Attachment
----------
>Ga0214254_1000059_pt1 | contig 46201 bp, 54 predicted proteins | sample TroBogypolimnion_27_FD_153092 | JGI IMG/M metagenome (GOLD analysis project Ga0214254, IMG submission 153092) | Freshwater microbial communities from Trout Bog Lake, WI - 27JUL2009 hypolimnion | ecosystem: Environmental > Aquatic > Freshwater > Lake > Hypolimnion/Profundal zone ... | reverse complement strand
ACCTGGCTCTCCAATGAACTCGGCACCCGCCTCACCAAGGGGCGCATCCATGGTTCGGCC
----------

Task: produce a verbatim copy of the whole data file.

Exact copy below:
>Ga0214254_1000059_pt1 | contig 46201 bp, 54 predicted proteins | sample TroBogypolimnion_27_FD_153092 | JGI IMG/M metagenome (GOLD analysis project Ga0214254, IMG submission 153092) | Freshwater microbial communities from Trout Bog Lake, WI - 27JUL2009 hypolimnion | ecosystem: Environmental > Aquatic > Freshwater > Lake > Hypolimnion/Profundal zone ... | reverse complement strand
ACCTGGCTCTCCAATGAACTCGGCACCCGCCTCACCAAGGGGCGCATCCATGGTTCGGCC